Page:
Simple Home Changes that Support Asthma Indoor Air Quality

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asthma indoor air qualityEveryone should be concerned with the air they breathe, both outdoors and in the buildings where they spend so much of their time. It is even more important for the people who already have lung problems. Asthma indoor air quality receives a great deal of attention because the problems resulting from allergens, VOCs, and dust show up sooner for asthmatics.

Many of the things people do in general affect the air quality of their homes, and some minor changes can greatly improve the conditions there. The Honeywell Pure HEPA Round Air Purifier is an excellent way to filter the air in a large room. It is rated to remove 99.97% of air pollutants. With proper air circulation, this purifier will work for multiple rooms.

Ventless versus Vented Hoods

It has been a popular practice to install ventless range hoods for many years. It reduces construction costs and solves venting problems in multi-story buildings. These have limited filtering capabilities that may remove some of the visible particles in the air, but they don’t really help the situation.

Cooking obviously releases air pollutants that need to be removed, not re-circulated, into the room. Installing a quality ventilation system is a primary objective for anyone who has asthma and spends time cooking.

Some exhaust fans are substandard and won’t move enough air adequately to remove the pollutants. Commercial vent hoods are much better than the small residential models. Even though the cost is higher, the results are well worth itkids tropical inflatables.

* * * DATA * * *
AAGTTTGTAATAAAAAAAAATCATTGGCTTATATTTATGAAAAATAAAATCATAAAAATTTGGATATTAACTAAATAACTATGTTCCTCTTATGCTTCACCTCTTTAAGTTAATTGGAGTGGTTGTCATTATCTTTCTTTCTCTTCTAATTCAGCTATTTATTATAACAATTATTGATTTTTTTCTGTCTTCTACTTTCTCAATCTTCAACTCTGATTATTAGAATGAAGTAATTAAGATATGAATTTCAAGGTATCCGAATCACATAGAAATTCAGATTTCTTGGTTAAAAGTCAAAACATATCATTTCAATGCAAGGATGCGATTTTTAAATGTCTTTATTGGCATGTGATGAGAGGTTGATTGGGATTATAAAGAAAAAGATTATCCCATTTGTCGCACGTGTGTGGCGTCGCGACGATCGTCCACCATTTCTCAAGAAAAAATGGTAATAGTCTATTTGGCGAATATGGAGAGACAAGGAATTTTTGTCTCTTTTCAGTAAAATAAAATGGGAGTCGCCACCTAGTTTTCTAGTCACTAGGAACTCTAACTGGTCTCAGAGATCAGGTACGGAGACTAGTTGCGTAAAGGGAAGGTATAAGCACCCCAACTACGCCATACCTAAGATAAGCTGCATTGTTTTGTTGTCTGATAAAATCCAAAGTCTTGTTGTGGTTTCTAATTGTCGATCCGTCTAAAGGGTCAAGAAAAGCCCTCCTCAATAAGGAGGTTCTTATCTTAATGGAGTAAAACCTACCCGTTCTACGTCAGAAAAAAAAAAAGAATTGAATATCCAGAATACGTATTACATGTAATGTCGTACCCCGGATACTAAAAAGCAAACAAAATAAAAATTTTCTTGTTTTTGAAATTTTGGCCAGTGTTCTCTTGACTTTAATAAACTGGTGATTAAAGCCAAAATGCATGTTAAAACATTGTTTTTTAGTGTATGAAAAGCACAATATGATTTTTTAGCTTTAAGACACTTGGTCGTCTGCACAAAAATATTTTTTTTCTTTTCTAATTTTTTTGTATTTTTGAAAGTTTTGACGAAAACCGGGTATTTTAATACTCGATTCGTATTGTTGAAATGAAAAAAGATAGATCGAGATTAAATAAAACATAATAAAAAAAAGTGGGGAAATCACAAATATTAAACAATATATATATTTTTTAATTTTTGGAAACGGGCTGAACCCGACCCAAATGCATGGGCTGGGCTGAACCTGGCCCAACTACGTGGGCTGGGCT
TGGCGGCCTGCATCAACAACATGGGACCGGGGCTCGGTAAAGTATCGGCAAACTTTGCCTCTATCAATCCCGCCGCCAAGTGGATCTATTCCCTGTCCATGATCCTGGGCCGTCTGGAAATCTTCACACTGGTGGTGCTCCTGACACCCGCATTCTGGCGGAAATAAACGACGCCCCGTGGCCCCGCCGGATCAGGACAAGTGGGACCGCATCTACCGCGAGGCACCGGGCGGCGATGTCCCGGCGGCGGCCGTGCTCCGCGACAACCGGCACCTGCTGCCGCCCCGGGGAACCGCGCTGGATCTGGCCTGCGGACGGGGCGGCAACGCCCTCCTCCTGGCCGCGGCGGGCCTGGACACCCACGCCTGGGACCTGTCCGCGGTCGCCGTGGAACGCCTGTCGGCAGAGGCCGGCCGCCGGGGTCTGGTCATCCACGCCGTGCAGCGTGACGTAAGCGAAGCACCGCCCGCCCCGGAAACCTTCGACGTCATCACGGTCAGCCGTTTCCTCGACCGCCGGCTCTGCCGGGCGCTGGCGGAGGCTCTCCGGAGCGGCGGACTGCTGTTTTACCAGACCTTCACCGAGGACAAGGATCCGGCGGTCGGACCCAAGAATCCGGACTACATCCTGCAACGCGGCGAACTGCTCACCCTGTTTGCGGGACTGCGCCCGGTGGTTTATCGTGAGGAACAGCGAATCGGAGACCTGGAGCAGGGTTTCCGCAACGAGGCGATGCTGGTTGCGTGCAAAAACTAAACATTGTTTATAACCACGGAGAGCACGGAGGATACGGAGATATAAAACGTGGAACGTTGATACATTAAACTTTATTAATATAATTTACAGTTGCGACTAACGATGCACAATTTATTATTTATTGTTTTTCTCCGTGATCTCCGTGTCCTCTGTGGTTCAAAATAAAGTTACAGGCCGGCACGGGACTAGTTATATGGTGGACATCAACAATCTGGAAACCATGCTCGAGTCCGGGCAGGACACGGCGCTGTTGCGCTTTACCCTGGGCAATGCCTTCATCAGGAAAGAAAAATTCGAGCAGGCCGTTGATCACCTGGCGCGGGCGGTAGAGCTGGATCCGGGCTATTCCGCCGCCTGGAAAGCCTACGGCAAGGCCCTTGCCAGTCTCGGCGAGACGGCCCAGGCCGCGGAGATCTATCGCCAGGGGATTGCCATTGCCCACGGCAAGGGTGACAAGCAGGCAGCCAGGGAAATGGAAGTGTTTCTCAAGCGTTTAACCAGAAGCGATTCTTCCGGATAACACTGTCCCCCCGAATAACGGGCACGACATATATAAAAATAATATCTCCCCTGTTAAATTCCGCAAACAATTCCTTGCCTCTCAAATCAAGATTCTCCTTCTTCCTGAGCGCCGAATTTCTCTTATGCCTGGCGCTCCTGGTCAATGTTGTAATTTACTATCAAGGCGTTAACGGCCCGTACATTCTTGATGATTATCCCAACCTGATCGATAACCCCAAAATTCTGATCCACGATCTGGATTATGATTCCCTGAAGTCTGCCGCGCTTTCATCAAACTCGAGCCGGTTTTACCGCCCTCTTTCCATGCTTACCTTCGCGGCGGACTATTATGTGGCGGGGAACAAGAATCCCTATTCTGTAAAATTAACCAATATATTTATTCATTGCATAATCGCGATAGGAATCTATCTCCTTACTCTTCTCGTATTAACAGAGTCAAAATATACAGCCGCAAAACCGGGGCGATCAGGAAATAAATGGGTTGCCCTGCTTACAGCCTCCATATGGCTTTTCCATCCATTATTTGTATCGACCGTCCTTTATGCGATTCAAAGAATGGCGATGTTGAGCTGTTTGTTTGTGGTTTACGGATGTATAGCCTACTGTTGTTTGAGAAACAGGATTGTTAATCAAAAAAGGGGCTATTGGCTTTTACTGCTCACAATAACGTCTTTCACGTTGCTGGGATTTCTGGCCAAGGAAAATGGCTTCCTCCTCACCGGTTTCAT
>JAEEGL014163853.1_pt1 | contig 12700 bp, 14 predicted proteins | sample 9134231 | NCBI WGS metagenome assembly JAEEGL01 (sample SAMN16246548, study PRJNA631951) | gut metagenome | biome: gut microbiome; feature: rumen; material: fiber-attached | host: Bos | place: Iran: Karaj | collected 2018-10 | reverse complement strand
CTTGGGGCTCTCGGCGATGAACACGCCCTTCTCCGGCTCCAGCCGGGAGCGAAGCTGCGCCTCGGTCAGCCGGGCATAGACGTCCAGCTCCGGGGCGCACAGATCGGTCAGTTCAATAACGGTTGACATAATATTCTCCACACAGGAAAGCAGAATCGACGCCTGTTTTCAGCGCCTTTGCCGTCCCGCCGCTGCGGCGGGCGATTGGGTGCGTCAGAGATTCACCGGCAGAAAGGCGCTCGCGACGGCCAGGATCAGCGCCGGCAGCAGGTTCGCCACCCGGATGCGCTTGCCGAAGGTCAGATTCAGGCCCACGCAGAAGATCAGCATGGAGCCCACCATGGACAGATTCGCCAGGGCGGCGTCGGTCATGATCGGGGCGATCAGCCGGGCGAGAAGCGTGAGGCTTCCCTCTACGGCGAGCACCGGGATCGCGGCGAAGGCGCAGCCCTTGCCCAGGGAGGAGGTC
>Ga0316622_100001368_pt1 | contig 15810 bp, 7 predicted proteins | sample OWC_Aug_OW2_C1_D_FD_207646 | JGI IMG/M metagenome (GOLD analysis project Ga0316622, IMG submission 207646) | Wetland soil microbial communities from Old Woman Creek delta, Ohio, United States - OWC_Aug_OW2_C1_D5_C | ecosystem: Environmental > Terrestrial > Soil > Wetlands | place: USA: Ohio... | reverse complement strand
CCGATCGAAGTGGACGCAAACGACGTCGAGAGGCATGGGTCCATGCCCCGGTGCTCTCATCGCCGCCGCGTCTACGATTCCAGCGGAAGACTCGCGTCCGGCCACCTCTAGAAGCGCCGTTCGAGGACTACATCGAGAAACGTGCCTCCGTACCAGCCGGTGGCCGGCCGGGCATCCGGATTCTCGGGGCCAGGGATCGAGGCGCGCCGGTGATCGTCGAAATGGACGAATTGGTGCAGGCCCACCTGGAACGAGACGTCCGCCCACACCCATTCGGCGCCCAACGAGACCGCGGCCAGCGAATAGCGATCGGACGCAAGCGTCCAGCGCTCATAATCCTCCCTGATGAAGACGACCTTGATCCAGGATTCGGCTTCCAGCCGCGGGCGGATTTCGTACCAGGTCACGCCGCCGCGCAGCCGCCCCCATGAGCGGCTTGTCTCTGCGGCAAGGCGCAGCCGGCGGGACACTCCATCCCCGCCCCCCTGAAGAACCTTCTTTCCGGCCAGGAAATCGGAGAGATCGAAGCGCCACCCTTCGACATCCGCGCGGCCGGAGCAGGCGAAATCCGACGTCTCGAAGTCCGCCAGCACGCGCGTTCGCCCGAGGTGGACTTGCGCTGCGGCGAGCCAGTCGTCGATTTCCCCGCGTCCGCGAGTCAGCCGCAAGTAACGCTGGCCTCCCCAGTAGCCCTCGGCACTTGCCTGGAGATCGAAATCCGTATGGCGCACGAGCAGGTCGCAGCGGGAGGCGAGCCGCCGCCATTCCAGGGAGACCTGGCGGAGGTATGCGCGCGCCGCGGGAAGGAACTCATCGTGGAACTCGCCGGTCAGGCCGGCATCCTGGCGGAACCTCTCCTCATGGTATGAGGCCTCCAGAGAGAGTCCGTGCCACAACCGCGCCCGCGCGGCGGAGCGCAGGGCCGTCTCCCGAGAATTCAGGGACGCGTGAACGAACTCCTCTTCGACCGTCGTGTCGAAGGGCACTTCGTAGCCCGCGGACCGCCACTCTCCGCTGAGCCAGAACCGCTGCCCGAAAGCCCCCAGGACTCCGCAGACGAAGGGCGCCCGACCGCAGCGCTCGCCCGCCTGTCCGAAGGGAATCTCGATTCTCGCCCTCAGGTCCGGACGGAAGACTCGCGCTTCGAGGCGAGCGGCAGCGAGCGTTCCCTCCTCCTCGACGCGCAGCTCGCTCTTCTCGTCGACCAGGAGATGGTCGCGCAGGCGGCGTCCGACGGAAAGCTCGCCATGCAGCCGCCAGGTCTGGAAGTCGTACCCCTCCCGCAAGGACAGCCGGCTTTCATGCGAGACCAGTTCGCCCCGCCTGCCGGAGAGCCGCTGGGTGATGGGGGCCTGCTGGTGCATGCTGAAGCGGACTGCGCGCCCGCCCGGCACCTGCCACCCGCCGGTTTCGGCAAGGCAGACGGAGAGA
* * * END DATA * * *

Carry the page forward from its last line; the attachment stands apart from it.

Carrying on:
A Honeywell HFD 120-Q Tower is just the right size for the average kitchen and works with a quality vented hood to remove the air pollution in the room that contributes to a large part of the breathing problems asthmatics haveinflatable water slide for sale.

Wood Burning Fireplaces

The fireplace has long been a desired feature in the home. It is far from the most efficient heating device a home can have because most of the warmth goes straight up the flue. When wood burns, it puts off many harmful air pollutants. Many of those go up the chimney with the heat, but some still enter the living space.

When a fire goes out in the fireplace, pollutants in the air don’t go out with it. If you enter a room with an active fireplace, you will smell pollutants even when no fire is burning.

Cleaning out the ashes helps the situation and should be done on a regular basis, but the only way to cut down on the problem is to discontinue using the fireplace or to use a glass screen that will stop a large portion of the VOCs from entering the room.

Asthma sufferers who live in rural areas away from high traffic and heavy industry may consider using as much of the outside air as possible. It may not be possible to open windows and circulate air for many months of the year, but during moderate weather, it is a good way to clean up the indoor air. Even in high population areas, the outside air is most often better than what is inside.

For centuries, people have aired out their homes in the spring and summer, but the timing for someone with asthma has to be carefully planned to avoid pollen and exterior allergens that can be as harmful as the poor quality indoor air. Using the natural good air is an inexpensive way to cleanup indoor air pollutants.


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